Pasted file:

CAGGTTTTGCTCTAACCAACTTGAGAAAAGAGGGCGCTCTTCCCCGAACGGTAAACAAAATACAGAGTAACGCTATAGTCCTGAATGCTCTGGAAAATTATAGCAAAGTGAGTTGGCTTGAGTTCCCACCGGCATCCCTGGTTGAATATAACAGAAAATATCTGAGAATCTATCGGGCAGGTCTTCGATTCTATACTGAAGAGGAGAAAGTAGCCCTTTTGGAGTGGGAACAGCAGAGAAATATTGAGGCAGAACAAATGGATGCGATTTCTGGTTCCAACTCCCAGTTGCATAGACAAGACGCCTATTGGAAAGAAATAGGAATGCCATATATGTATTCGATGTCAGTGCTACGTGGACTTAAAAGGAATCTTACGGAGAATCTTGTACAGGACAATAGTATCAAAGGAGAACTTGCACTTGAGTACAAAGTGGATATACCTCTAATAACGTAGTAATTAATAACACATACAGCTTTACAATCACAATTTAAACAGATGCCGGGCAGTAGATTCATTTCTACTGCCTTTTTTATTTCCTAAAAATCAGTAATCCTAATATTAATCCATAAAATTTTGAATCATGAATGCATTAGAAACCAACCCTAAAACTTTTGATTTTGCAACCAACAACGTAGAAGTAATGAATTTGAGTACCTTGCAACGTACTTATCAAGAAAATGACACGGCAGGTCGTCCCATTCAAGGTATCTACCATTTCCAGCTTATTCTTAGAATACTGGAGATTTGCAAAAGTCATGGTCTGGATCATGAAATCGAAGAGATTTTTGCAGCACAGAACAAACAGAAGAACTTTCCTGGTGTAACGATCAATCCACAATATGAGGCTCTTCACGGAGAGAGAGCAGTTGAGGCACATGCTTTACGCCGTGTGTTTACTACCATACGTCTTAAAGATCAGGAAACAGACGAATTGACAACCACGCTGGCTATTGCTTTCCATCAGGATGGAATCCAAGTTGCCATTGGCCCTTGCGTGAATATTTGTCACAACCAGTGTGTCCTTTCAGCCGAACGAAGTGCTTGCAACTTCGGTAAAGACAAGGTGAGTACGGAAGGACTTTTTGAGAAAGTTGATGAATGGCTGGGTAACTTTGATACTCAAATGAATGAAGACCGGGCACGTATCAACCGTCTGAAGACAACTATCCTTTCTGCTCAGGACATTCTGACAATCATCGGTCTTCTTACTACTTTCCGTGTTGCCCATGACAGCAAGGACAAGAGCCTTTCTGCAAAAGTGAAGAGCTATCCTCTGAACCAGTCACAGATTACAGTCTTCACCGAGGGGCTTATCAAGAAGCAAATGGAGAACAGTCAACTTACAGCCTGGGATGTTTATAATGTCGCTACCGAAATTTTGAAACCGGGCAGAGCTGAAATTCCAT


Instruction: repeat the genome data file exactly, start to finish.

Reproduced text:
CAGGTTTTGCTCTAACCAACTTGAGAAAAGAGGGCGCTCTTCCCCGAACGGTAAACAAAATACAGAGTAACGCTATAGTCCTGAATGCTCTGGAAAATTATAGCAAAGTGAGTTGGCTTGAGTTCCCACCGGCATCCCTGGTTGAATATAACAGAAAATATCTGAGAATCTATCGGGCAGGTCTTCGATTCTATACTGAAGAGGAGAAAGTAGCCCTTTTGGAGTGGGAACAGCAGAGAAATATTGAGGCAGAACAAATGGATGCGATTTCTGGTTCCAACTCCCAGTTGCATAGACAAGACGCCTATTGGAAAGAAATAGGAATGCCATATATGTATTCGATGTCAGTGCTACGTGGACTTAAAAGGAATCTTACGGAGAATCTTGTACAGGACAATAGTATCAAAGGAGAACTTGCACTTGAGTACAAAGTGGATATACCTCTAATAACGTAGTAATTAATAACACATACAGCTTTACAATCACAATTTAAACAGATGCCGGGCAGTAGATTCATTTCTACTGCCTTTTTTATTTCCTAAAAATCAGTAATCCTAATATTAATCCATAAAATTTTGAATCATGAATGCATTAGAAACCAACCCTAAAACTTTTGATTTTGCAACCAACAACGTAGAAGTAATGAATTTGAGTACCTTGCAACGTACTTATCAAGAAAATGACACGGCAGGTCGTCCCATTCAAGGTATCTACCATTTCCAGCTTATTCTTAGAATACTGGAGATTTGCAAAAGTCATGGTCTGGATCATGAAATCGAAGAGATTTTTGCAGCACAGAACAAACAGAAGAACTTTCCTGGTGTAACGATCAATCCACAATATGAGGCTCTTCACGGAGAGAGAGCAGTTGAGGCACATGCTTTACGCCGTGTGTTTACTACCATACGTCTTAAAGATCAGGAAACAGACGAATTGACAACCACGCTGGCTATTGCTTTCCATCAGGATGGAATCCAAGTTGCCATTGGCCCTTGCGTGAATATTTGTCACAACCAGTGTGTCCTTTCAGCCGAACGAAGTGCTTGCAACTTCGGTAAAGACAAGGTGAGTACGGAAGGACTTTTTGAGAAAGTTGATGAATGGCTGGGTAACTTTGATACTCAAATGAATGAAGACCGGGCACGTATCAACCGTCTGAAGACAACTATCCTTTCTGCTCAGGACATTCTGACAATCATCGGTCTTCTTACTACTTTCCGTGTTGCCCATGACAGCAAGGACAAGAGCCTTTCTGCAAAAGTGAAGAGCTATCCTCTGAACCAGTCACAGATTACAGTCTTCACCGAGGGGCTTATCAAGAAGCAAATGGAGAACAGTCAACTTACAGCCTGGGATGTTTATAATGTCGCTACCGAAATTTTGAAACCGGGCAGAGCTGAAATTCCAT